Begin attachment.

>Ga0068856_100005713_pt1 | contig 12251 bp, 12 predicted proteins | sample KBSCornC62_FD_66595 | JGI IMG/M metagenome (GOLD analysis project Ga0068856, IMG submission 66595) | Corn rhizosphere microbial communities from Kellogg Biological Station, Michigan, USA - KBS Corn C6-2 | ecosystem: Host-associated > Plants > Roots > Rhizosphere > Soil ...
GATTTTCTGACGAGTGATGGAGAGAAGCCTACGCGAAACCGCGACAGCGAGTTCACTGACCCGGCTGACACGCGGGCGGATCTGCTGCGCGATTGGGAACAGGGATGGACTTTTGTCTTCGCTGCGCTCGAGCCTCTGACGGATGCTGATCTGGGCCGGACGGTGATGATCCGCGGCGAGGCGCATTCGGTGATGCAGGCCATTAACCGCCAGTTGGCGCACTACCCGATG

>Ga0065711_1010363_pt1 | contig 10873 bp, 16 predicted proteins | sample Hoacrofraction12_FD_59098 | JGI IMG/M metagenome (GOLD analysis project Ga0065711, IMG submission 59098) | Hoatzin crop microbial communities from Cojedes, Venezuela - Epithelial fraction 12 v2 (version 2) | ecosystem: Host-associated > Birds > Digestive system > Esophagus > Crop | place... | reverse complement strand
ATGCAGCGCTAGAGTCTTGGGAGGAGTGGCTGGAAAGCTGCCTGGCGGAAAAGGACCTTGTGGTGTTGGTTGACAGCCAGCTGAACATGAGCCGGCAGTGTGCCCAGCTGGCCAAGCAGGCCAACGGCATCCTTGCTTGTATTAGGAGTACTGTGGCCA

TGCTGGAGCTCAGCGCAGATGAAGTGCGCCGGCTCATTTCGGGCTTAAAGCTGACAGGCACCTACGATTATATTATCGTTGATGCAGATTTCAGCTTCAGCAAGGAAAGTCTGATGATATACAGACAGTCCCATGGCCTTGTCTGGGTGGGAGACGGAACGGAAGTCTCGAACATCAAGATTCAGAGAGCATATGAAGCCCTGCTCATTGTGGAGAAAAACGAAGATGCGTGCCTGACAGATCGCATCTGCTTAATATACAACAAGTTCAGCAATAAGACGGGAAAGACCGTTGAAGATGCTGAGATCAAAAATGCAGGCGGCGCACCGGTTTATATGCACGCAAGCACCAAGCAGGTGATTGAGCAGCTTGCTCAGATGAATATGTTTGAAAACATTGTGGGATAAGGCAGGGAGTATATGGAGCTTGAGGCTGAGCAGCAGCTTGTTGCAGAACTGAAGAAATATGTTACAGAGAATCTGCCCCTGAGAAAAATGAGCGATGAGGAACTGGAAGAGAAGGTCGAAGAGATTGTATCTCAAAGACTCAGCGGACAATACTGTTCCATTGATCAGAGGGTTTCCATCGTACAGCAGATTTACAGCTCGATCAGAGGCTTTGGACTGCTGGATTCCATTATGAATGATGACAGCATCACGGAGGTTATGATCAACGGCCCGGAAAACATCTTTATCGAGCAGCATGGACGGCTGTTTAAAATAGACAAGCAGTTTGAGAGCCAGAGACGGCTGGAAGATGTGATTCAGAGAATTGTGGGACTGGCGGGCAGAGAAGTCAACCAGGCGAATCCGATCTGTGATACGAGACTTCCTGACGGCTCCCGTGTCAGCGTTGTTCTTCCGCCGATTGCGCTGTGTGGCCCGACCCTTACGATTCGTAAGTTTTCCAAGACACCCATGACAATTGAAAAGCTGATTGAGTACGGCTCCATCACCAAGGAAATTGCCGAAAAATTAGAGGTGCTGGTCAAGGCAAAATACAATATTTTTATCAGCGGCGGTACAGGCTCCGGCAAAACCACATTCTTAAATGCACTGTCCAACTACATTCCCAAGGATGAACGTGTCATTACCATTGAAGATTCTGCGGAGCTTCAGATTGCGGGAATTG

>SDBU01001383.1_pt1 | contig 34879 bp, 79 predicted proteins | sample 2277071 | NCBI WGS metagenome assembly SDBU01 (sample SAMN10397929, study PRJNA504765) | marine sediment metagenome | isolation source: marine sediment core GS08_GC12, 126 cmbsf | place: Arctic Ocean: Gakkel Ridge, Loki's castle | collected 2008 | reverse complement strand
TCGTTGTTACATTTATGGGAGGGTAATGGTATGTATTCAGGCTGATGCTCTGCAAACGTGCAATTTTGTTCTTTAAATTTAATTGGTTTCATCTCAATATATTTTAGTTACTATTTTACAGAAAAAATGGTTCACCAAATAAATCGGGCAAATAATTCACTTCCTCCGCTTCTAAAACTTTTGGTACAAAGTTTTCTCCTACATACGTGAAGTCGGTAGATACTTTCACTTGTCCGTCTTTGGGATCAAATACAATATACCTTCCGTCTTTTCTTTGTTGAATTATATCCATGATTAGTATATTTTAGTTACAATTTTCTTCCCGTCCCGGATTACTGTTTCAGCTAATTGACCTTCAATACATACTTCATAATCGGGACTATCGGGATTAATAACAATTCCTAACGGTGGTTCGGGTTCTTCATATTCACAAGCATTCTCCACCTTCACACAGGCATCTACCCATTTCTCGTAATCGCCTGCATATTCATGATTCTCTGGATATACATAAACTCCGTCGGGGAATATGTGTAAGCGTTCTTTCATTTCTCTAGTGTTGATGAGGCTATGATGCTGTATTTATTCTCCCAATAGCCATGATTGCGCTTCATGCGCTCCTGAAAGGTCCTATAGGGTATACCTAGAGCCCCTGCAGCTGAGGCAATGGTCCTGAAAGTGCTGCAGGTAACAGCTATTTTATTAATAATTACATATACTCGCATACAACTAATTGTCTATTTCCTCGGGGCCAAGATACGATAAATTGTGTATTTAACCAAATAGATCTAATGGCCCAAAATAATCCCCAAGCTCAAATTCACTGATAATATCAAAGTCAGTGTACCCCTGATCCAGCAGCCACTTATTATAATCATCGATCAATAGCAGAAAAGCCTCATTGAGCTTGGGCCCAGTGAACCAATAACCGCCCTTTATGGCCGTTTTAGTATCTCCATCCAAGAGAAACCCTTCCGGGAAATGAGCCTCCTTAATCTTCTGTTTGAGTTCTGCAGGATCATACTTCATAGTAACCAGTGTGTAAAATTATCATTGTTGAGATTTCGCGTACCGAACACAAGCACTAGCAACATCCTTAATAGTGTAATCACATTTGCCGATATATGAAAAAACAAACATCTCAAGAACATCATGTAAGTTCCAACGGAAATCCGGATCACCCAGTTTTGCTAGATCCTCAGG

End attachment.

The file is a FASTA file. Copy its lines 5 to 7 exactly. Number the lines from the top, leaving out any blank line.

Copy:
TGCTGGAGCTCAGCGCAGATGAAGTGCGCCGGCTCATTTCGGGCTTAAAGCTGACAGGCACCTACGATTATATTATCGTTGATGCAGATTTCAGCTTCAGCAAGGAAAGTCTGATGATATACAGACAGTCCCATGGCCTTGTCTGGGTGGGAGACGGAACGGAAGTCTCGAACATCAAGATTCAGAGAGCATATGAAGCCCTGCTCATTGTGGAGAAAAACGAAGATGCGTGCCTGACAGATCGCATCTGCTTAATATACAACAAGTTCAGCAATAAGACGGGAAAGACCGTTGAAGATGCTGAGATCAAAAATGCAGGCGGCGCACCGGTTTATATGCACGCAAGCACCAAGCAGGTGATTGAGCAGCTTGCTCAGATGAATATGTTTGAAAACATTGTGGGATAAGGCAGGGAGTATATGGAGCTTGAGGCTGAGCAGCAGCTTGTTGCAGAACTGAAGAAATATGTTACAGAGAATCTGCCCCTGAGAAAAATGAGCGATGAGGAACTGGAAGAGAAGGTCGAAGAGATTGTATCTCAAAGACTCAGCGGACAATACTGTTCCATTGATCAGAGGGTTTCCATCGTACAGCAGATTTACAGCTCGATCAGAGGCTTTGGACTGCTGGATTCCATTATGAATGATGACAGCATCACGGAGGTTATGATCAACGGCCCGGAAAACATCTTTATCGAGCAGCATGGACGGCTGTTTAAAATAGACAAGCAGTTTGAGAGCCAGAGACGGCTGGAAGATGTGATTCAGAGAATTGTGGGACTGGCGGGCAGAGAAGTCAACCAGGCGAATCCGATCTGTGATACGAGACTTCCTGACGGCTCCCGTGTCAGCGTTGTTCTTCCGCCGATTGCGCTGTGTGGCCCGACCCTTACGATTCGTAAGTTTTCCAAGACACCCATGACAATTGAAAAGCTGATTGAGTACGGCTCCATCACCAAGGAAATTGCCGAAAAATTAGAGGTGCTGGTCAAGGCAAAATACAATATTTTTATCAGCGGCGGTACAGGCTCCGGCAAAACCACATTCTTAAATGCACTGTCCAACTACATTCCCAAGGATGAACGTGTCATTACCATTGAAGATTCTGCGGAGCTTCAGATTGCGGGAATTG

>SDBU01001383.1_pt1 | contig 34879 bp, 79 predicted proteins | sample 2277071 | NCBI WGS metagenome assembly SDBU01 (sample SAMN10397929, study PRJNA504765) | marine sediment metagenome | isolation source: marine sediment core GS08_GC12, 126 cmbsf | place: Arctic Ocean: Gakkel Ridge, Loki's castle | collected 2008 | reverse complement strand
TCGTTGTTACATTTATGGGAGGGTAATGGTATGTATTCAGGCTGATGCTCTGCAAACGTGCAATTTTGTTCTTTAAATTTAATTGGTTTCATCTCAATATATTTTAGTTACTATTTTACAGAAAAAATGGTTCACCAAATAAATCGGGCAAATAATTCACTTCCTCCGCTTCTAAAACTTTTGGTACAAAGTTTTCTCCTACATACGTGAAGTCGGTAGATACTTTCACTTGTCCGTCTTTGGGATCAAATACAATATACCTTCCGTCTTTTCTTTGTTGAATTATATCCATGATTAGTATATTTTAGTTACAATTTTCTTCCCGTCCCGGATTACTGTTTCAGCTAATTGACCTTCAATACATACTTCATAATCGGGACTATCGGGATTAATAACAATTCCTAACGGTGGTTCGGGTTCTTCATATTCACAAGCATTCTCCACCTTCACACAGGCATCTACCCATTTCTCGTAATCGCCTGCATATTCATGATTCTCTGGATATACATAAACTCCGTCGGGGAATATGTGTAAGCGTTCTTTCATTTCTCTAGTGTTGATGAGGCTATGATGCTGTATTTATTCTCCCAATAGCCATGATTGCGCTTCATGCGCTCCTGAAAGGTCCTATAGGGTATACCTAGAGCCCCTGCAGCTGAGGCAATGGTCCTGAAAGTGCTGCAGGTAACAGCTATTTTATTAATAATTACATATACTCGCATACAACTAATTGTCTATTTCCTCGGGGCCAAGATACGATAAATTGTGTATTTAACCAAATAGATCTAATGGCCCAAAATAATCCCCAAGCTCAAATTCACTGATAATATCAAAGTCAGTGTACCCCTGATCCAGCAGCCACTTATTATAATCATCGATCAATAGCAGAAAAGCCTCATTGAGCTTGGGCCCAGTGAACCAATAACCGCCCTTTATGGCCGTTTTAGTATCTCCATCCAAGAGAAACCCTTCCGGGAAATGAGCCTCCTTAATCTTCTGTTTGAGTTCTGCAGGATCATACTTCATAGTAACCAGTGTGTAAAATTATCATTGTTGAGATTTCGCGTACCGAACACAAGCACTAGCAACATCCTTAATAGTGTAATCACATTTGCCGATATATGAAAAAACAAACATCTCAAGAACATCATGTAAGTTCCAACGGAAATCCGGATCACCCAGTTTTGCTAGATCCTCAGG